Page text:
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Display Certificate Stores

Updated: April 21, 2011

Applies To: Windows 7, Windows Server 2008 R2

Using the Certificates snap-in, you can display the certificate store for a user, a computer, or a service according to the purpose for which the certificates were issued or by using their logical storage categories. When you display certificates according to their storage categories, you can also choose to display the physical stores, showing the certificate storage hierarchy. (This is recommended for advanced users only.)

If you have the user rights to do so, you can import or export certificates from any of the folders in the certificate store. Additionally, if the private key associated with a certificate is marked as available for export, you can export both into a PKCS #12 file.

Windows can also publish certificates to Active Directory Domain Services (AD DS). Publishing a certificate in AD DS enables all users or computers with adequate permissions to retrieve the certificate as needed.

Certificate stores

Certificates can be displayed by purpose or by logical stores, as shown in the following table. Displaying certificates by logical stores is the default in the Certificates snap-in.

noteNote
The list of certificate purpose stores does not include all the possible purpose stores.

 

Display by Folder name Contents

Logical store

Personal

Certificates associated with private keys to which you have access. These are the certificates that have been issued to you or to the computer or service for which you are managing certificates.

 

Trusted Root Certification Authorities

Implicitly trusted certification authorities (CAs). Includes all of the certificates in the Third-Party Root Certification Authorities store plus root certificates from your organization and Microsoft.

If you are an administrator and want to add non-Microsoft CA certificates to this store for all computers in an Active Directory domain, you can use Group Policy to distribute trusted root certificates to your organization.

 

Enterprise Trust

A container for certificate trust lists. A certificate trust list provides a mechanism for trusting self-signed root certificates from other organizations and limiting the purposes for which these certificates are trusted.

 

Intermediate Certification Authorities

Certificates issued to subordinate CAs. If you are an administrator, you can use Group Policy to distribute certificates to the Intermediate Certification Authorities store.

 

Trusted People

Certificates issued to people or end entities that are explicitly trusted. Certificates in the Trusted People store are considered trusted by default and are not verified by higher authorities or certificate trust lists or chains. Most often these are self-signed certificates or certificates explicitly trusted in an application such as Microsoft Outlook. If you are a domain administrator, you can use Group Policy to distribute certificates to the Trusted People store.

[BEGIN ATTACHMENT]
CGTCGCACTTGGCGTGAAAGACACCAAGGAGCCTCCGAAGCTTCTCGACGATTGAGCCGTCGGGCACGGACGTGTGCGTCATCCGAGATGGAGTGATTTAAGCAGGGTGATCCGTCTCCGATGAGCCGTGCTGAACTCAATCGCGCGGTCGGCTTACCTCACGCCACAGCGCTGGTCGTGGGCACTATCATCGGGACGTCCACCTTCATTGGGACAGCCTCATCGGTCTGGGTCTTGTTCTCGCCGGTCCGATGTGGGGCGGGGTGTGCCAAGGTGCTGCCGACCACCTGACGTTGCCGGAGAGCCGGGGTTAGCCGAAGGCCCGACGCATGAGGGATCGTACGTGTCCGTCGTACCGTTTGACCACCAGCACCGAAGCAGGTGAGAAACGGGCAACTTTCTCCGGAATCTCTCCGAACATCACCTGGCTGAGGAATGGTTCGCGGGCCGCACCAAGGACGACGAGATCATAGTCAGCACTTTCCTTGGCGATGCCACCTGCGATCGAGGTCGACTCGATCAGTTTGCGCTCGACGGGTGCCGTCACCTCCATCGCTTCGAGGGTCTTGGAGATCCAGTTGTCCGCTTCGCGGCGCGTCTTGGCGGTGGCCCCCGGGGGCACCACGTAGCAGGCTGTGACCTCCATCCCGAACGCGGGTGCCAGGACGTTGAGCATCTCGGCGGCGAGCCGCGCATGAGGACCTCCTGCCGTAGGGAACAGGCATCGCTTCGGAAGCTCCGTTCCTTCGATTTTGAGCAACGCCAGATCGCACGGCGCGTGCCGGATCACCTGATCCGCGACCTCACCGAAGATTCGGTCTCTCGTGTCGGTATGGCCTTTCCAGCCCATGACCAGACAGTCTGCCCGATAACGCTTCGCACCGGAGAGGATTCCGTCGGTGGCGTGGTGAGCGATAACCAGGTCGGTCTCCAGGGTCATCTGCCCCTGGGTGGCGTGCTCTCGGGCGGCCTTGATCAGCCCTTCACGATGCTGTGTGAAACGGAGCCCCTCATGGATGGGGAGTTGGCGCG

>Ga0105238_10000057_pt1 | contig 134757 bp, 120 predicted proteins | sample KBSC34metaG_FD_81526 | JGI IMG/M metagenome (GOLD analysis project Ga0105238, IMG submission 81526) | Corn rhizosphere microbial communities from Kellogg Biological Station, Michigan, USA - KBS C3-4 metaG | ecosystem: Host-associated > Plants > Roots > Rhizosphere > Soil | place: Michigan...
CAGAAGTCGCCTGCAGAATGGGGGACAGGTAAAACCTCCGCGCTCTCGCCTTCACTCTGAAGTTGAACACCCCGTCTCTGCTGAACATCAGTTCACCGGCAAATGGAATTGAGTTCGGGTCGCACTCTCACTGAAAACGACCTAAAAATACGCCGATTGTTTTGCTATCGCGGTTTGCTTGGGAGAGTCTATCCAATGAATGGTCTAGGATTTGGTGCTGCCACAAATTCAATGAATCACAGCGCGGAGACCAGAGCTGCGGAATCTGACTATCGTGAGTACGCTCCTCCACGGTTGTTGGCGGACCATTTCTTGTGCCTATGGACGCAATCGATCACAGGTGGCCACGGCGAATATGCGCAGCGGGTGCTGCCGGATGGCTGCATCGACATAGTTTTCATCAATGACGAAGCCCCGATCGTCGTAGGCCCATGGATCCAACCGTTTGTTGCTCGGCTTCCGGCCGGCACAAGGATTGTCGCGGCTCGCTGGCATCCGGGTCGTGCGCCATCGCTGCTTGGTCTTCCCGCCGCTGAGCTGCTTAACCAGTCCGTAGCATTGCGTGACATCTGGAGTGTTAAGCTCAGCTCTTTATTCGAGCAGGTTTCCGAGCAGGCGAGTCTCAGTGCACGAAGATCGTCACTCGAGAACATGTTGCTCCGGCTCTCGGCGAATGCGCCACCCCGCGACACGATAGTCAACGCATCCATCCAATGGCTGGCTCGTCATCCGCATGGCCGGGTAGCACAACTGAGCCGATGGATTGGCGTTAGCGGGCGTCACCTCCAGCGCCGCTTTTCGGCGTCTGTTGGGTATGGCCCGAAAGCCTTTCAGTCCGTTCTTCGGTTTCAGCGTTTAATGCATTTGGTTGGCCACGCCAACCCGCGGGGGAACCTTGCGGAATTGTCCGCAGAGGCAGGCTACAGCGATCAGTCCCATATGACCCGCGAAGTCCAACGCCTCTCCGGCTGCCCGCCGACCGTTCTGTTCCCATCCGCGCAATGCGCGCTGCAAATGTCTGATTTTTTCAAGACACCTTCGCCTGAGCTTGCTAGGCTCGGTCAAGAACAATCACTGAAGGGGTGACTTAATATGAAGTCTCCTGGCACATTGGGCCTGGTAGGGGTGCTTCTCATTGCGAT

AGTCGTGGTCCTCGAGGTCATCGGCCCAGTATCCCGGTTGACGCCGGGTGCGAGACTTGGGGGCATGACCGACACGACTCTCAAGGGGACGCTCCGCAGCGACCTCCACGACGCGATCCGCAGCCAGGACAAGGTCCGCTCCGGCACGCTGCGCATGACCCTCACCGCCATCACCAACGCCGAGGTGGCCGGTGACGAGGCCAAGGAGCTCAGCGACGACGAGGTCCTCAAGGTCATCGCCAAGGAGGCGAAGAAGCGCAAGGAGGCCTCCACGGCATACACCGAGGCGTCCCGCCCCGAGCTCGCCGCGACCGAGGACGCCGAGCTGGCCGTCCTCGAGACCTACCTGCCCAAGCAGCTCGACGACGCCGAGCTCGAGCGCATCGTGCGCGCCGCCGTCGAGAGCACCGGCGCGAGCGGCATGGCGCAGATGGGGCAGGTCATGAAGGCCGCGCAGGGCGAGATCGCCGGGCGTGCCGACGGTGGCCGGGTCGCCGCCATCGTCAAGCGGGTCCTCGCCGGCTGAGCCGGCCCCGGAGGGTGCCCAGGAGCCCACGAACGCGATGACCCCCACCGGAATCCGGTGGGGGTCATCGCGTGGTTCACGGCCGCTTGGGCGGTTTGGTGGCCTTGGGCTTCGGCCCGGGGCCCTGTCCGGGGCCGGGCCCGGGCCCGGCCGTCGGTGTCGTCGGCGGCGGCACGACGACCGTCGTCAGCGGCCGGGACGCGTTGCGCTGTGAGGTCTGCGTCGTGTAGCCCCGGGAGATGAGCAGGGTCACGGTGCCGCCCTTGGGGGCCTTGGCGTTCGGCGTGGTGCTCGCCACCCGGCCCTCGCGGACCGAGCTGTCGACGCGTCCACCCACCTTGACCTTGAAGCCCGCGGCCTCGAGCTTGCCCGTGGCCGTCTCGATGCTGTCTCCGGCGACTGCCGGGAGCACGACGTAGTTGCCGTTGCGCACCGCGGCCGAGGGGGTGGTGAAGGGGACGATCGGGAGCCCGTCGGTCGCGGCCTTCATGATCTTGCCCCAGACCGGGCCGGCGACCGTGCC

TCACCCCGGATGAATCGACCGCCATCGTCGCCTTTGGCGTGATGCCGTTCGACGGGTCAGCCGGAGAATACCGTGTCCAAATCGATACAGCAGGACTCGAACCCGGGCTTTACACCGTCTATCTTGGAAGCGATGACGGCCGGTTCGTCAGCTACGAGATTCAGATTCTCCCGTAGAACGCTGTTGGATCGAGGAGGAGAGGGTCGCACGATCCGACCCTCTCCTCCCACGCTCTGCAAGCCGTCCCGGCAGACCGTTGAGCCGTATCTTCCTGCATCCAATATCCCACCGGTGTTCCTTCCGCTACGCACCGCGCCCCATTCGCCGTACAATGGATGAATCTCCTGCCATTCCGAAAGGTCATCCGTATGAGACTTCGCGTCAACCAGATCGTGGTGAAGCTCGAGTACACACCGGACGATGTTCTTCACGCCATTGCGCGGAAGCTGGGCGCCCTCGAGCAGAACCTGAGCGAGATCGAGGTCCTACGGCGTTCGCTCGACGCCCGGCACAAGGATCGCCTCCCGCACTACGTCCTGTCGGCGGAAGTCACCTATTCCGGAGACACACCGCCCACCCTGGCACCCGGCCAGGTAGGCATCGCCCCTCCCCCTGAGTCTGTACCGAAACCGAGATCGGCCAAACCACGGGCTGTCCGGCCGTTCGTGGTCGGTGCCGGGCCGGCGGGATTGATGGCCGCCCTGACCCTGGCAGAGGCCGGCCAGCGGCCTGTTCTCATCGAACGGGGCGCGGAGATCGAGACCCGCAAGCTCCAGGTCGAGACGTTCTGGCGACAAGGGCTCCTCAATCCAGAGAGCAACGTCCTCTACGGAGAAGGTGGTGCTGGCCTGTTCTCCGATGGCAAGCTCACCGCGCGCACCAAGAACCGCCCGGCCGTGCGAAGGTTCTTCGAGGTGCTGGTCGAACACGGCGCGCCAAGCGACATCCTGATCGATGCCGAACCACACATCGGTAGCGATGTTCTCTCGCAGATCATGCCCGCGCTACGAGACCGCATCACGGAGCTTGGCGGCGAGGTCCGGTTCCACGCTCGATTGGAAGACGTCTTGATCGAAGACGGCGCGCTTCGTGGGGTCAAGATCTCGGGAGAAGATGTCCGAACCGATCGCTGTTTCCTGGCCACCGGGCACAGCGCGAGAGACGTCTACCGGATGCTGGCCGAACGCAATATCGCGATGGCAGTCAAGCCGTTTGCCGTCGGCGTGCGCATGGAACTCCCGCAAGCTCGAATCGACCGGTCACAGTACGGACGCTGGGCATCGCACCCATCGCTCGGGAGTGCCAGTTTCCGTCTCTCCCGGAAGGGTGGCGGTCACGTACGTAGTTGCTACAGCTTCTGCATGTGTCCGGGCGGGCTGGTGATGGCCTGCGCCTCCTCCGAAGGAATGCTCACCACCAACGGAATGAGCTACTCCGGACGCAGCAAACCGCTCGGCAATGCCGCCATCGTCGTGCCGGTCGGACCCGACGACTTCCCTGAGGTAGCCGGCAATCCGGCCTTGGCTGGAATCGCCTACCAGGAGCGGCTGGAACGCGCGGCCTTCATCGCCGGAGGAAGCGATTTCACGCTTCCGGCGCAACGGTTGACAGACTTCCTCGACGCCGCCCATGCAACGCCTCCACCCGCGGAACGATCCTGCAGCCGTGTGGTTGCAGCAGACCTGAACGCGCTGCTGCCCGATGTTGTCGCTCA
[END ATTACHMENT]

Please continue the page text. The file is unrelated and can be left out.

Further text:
Other People

Certificates issued to people or end entities that are implicitly trusted. These certificates must be part of a trusted certification hierarchy. Most often these are cached certificates for services such as Encrypting File System (EFS), where certificates are used for creating authorization for decrypting an encrypted file.

 

Trusted Publishers

Certificates from CAs that are trusted by software restriction policies. If you are a domain administrator, you can use Group Policy to distribute certificates to the Trusted Publishers store.

 

Disallowed Certificates

These are certificates that you have explicitly decided not to trust either by using software restriction policies or by choosing not to trust a certificate when the decision is presented to you in e-mail or a Web browser. If you are a domain administrator, you can use Group Policy to distribute certificates to the Disallowed Certificates store.

 

Third-Party Root Certification Authorities

Trusted root certificates from CAs other than Microsoft and your organization. You cannot use Group Policy to distribute certificates to the Third-Party Root Certification Authorities store.

 

Certificate Enrollment Requests

Pending or rejected certificate requests.

 

Active Directory User Object

Certificates associated with your user object and published in AD DS.

Purpose

Server Authentication

Certificates that server programs use to authenticate themselves to client computers.

 

Client Authentication

Certificates that client programs use to authenticate themselves to servers.

 

Code Signing

Certificates associated with key pairs used to sign active content.

 

Secure E-mail

Certificates associated with key pairs used to sign e-mail messages.

 

Encrypting File System

Certificates associated with key pairs that encrypt and decrypt the symmetric key used for encrypting and decrypting data by EFS.

 

File Recovery

Certificates associated with key pairs that encrypt and decrypt the symmetric key used for recovering encrypted data by EFS.

When you view certificates by logical store, you will occasionally see what appears to be two copies of the same certificate in the store. This occurs because the same certificate is stored in separate physical stores under a logical store. When the contents of the physical certificate stores are combined into one logical store view, both instances of the same certificate are displayed.

You can verify this by setting View Options to show the Physical certificate stores and then noting that the certificate is stored in separate physical stores under the same logical store. You can verify that it is the same certificate by comparing the serial numbers.

Additional references

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